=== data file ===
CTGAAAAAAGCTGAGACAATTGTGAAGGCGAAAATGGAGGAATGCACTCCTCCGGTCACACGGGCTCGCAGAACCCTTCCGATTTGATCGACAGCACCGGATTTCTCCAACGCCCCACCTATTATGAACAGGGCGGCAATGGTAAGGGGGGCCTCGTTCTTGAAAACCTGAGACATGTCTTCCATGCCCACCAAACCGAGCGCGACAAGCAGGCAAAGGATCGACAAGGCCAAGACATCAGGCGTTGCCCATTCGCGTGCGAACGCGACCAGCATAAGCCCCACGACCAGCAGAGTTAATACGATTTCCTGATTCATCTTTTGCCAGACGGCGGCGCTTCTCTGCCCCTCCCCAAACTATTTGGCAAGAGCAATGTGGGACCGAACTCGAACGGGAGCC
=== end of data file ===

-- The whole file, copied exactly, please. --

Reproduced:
CTGAAAAAAGCTGAGACAATTGTGAAGGCGAAAATGGAGGAATGCACTCCTCCGGTCACACGGGCTCGCAGAACCCTTCCGATTTGATCGACAGCACCGGATTTCTCCAACGCCCCACCTATTATGAACAGGGCGGCAATGGTAAGGGGGGCCTCGTTCTTGAAAACCTGAGACATGTCTTCCATGCCCACCAAACCGAGCGCGACAAGCAGGCAAAGGATCGACAAGGCCAAGACATCAGGCGTTGCCCATTCGCGTGCGAACGCGACCAGCATAAGCCCCACGACCAGCAGAGTTAATACGATTTCCTGATTCATCTTTTGCCAGACGGCGGCGCTTCTCTGCCCCTCCCCAAACTATTTGGCAAGAGCAATGTGGGACCGAACTCGAACGGGAGCC